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6. NATURE AND EXTENT OF RISKS ARISING FROM FINANCIAL INSTRUMENTS

The Company’s financial instruments, including investments, are exposed to interest rate risk (including the impact of credit spreads), equity market price risk and preferred stock price risk, credit risk, foreign exchange risk and liquidity risk. The Company’s Statement of Investment Policies and Procedures (“SIP&P”) establishes asset mix parameters and risk limits which minimize undue exposure to these risks in the investment portfolio. The SIP&P is reviewed at least annually by the Investment Committee of the Board of Directors. Compliance with the SIP&P is monitored quarterly by the Investment Committee.

(a) Interest rate risk

Interest rate risk arises from the possibility that changes in interest rates will affect future cash flows or the fair values of financial instruments. Changes in interest rates can occur from both changes in the Government of Canada yield curve and changes in relevant market credit spreads. Typically, interest income will be reduced during sustained periods of declining interest rates, but this will also generally increase the fair value of the bond portfolio. The reverse is true during a sustained period of increasing interest rates.

As interest rate risk is a significant risk to the Company due to the nature of its investments and claim liabilities, a portion of the Company’s bond portfolio has been voluntarily designated as FVTPL financial assets, and is managed to mitigate the effect of interest rate changes on the Company’s claim liabilities. The effect of interest rate risk associated with discounting claim liabilities is disclosed in note 8.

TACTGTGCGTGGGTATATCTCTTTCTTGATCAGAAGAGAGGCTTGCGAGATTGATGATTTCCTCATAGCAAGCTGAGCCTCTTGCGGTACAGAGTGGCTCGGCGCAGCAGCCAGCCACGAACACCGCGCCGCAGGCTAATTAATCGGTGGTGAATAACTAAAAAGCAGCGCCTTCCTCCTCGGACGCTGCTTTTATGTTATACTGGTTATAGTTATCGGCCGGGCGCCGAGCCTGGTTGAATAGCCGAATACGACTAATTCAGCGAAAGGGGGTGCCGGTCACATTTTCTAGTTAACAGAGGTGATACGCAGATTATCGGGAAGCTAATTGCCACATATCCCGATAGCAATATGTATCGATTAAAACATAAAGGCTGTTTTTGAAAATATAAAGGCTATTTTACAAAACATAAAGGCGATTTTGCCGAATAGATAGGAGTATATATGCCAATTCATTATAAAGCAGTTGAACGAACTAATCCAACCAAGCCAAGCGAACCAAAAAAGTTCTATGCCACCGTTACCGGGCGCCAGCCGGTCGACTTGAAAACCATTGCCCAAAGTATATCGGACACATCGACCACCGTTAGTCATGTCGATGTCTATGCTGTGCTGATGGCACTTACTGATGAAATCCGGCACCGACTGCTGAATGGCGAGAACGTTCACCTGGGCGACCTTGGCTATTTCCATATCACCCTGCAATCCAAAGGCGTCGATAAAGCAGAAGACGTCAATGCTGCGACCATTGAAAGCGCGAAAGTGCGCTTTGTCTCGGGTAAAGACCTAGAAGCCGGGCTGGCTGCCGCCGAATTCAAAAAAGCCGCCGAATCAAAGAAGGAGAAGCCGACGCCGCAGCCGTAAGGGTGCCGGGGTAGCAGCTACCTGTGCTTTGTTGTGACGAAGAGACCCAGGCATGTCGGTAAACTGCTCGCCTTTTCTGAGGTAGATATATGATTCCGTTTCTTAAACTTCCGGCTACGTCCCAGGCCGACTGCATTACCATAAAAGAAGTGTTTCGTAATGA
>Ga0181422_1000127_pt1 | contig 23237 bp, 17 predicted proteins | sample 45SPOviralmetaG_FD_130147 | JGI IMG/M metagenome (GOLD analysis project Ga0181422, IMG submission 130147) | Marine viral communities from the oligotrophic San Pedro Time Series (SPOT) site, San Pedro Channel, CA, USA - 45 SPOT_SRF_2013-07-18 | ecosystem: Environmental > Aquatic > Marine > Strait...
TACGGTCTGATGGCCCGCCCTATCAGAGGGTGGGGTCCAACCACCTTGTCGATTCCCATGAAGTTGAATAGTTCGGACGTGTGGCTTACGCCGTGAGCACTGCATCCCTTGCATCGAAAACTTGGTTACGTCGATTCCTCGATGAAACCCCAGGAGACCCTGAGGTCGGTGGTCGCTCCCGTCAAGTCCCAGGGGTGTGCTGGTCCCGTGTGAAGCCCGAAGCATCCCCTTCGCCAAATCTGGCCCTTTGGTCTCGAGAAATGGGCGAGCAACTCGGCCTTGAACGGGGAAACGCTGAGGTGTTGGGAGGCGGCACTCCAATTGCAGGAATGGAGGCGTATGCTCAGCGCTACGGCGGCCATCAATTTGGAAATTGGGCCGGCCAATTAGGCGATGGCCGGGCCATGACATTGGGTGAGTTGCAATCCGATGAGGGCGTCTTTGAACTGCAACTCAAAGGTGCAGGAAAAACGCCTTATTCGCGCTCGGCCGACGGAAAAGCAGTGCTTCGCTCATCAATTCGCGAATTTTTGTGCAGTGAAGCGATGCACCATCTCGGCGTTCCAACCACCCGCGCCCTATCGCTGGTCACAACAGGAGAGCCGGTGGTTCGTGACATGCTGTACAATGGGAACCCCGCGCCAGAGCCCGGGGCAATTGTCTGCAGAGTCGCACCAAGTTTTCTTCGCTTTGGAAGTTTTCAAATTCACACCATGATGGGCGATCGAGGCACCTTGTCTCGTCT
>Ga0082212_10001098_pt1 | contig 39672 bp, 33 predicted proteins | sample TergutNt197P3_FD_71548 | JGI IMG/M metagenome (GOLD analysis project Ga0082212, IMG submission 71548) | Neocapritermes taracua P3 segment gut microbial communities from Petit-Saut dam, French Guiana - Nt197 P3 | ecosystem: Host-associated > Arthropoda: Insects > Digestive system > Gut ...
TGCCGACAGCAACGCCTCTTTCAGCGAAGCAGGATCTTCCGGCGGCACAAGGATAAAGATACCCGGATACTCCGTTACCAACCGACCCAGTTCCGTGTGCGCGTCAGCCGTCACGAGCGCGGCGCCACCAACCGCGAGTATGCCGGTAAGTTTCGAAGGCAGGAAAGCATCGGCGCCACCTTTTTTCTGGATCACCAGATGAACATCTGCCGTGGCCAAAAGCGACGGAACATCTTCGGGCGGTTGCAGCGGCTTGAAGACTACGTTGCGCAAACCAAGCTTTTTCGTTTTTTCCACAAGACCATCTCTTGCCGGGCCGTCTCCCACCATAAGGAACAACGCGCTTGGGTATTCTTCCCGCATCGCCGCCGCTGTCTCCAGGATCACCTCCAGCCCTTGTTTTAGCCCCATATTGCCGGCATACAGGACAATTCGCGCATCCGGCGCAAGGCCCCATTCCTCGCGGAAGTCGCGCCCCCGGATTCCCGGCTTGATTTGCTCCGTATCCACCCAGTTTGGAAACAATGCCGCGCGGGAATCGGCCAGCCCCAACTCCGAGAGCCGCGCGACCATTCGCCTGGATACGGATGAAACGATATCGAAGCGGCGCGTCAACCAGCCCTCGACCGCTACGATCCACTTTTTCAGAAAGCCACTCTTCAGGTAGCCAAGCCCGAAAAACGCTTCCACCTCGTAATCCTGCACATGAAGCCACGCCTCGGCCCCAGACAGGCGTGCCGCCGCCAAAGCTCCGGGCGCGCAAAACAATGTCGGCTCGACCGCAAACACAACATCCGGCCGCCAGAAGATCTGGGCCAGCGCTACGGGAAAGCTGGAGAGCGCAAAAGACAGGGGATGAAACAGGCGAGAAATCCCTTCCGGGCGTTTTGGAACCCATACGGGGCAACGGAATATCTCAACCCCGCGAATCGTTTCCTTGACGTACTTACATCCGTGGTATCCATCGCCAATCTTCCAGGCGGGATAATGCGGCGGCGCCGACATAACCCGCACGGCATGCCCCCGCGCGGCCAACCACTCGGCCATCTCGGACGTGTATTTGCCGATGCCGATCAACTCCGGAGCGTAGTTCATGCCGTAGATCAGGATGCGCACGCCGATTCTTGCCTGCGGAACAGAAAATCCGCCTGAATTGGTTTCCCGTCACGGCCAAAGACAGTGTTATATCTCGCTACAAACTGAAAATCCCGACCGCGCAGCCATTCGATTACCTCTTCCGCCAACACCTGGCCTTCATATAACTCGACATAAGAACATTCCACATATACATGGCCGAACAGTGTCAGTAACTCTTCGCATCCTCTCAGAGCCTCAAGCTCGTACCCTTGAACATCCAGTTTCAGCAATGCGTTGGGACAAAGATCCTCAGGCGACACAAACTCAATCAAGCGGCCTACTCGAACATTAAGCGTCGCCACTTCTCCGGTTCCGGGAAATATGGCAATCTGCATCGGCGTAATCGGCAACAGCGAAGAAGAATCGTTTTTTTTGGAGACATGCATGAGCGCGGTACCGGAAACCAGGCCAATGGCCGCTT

The impact of an immediate hypothetical 1% change in interest rates (assuming a parallel shift across the yield curve), on the FVTPL and AFS bond portfolios, with all other variables held constant is as follows:

2016 market and Stock Price Risk
(in thousands of dollars) 2016 2015
Impact on: +1% -1% +1% -1%
Fair value of FVTPL bonds and income before income taxes $ Loss: (64,778) $ 72,889 $ Loss: (67,034) $ 74,243
Fair value of AFS bonds and OCI before income taxes $ Loss: (63,770) $ 78,755 $ Loss: (62,264) $ 75,140

The estimated impact on income taxes would be calculated at the statutory rate of 26.71% (2015: 26.71%).

(b) Common equity market price risk and preferred stock price risk

Economic trends, the political environment and other factors can positively or adversely impact the equity markets and consequently the value of equity investments the Company holds. The Company’s AFS portfolio includes Canadian common stocks with fair value movements that are benchmarked against movements in the Toronto Stock Exchange Composite Index, and foreign stocks and pooled funds with fair values that are benchmarked against movements in the Morgan Stanley Capital International Index. Also included in the AFS portfolio are the Company’s holdings of preferred stocks. Economic trends, interest rates, credit conditions, regulatory changes and other factors can positively or adversely impact the value of preferred stocks that the Company holds. The fair value sensitivity of the Company’s preferred stocks are assessed against movements in the BMO 50 Resets Sub-Index

The estimated impact of a 10% movement in the aforementioned indices to the value of the Company’s equity portfolios, with all other variables held constant, to the extent the Company does not dispose of any of these equities during the year, is as follows:

2016 Market and Stock Price Risk
(in thousands of dollars) 2016 2015
Impact on: +10% -10% +10% -10%